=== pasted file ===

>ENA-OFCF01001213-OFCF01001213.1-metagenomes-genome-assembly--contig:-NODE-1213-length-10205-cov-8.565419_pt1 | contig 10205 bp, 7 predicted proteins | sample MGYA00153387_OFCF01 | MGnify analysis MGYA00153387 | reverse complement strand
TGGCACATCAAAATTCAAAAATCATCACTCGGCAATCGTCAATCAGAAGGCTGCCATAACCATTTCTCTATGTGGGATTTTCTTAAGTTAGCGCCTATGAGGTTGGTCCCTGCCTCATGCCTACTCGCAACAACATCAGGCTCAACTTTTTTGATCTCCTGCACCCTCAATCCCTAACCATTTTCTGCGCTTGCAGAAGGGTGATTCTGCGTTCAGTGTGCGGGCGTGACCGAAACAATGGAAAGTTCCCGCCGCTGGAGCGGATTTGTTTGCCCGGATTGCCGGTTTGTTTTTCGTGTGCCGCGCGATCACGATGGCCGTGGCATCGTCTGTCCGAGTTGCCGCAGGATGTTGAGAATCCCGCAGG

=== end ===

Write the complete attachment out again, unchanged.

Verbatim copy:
>ENA-OFCF01001213-OFCF01001213.1-metagenomes-genome-assembly--contig:-NODE-1213-length-10205-cov-8.565419_pt1 | contig 10205 bp, 7 predicted proteins | sample MGYA00153387_OFCF01 | MGnify analysis MGYA00153387 | reverse complement strand
TGGCACATCAAAATTCAAAAATCATCACTCGGCAATCGTCAATCAGAAGGCTGCCATAACCATTTCTCTATGTGGGATTTTCTTAAGTTAGCGCCTATGAGGTTGGTCCCTGCCTCATGCCTACTCGCAACAACATCAGGCTCAACTTTTTTGATCTCCTGCACCCTCAATCCCTAACCATTTTCTGCGCTTGCAGAAGGGTGATTCTGCGTTCAGTGTGCGGGCGTGACCGAAACAATGGAAAGTTCCCGCCGCTGGAGCGGATTTGTTTGCCCGGATTGCCGGTTTGTTTTTCGTGTGCCGCGCGATCACGATGGCCGTGGCATCGTCTGTCCGAGTTGCCGCAGGATGTTGAGAATCCCGCAGG